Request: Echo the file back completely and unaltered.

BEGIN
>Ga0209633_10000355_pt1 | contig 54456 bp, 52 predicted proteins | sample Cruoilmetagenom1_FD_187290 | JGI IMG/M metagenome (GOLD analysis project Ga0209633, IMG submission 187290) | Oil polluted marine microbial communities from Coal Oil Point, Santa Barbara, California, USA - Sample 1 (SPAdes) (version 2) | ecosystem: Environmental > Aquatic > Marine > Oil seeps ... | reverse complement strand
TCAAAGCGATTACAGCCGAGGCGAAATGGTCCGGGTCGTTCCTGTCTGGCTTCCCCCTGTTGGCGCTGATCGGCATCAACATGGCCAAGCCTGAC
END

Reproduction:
>Ga0209633_10000355_pt1 | contig 54456 bp, 52 predicted proteins | sample Cruoilmetagenom1_FD_187290 | JGI IMG/M metagenome (GOLD analysis project Ga0209633, IMG submission 187290) | Oil polluted marine microbial communities from Coal Oil Point, Santa Barbara, California, USA - Sample 1 (SPAdes) (version 2) | ecosystem: Environmental > Aquatic > Marine > Oil seeps ... | reverse complement strand
TCAAAGCGATTACAGCCGAGGCGAAATGGTCCGGGTCGTTCCTGTCTGGCTTCCCCCTGTTGGCGCTGATCGGCATCAACATGGCCAAGCCTGAC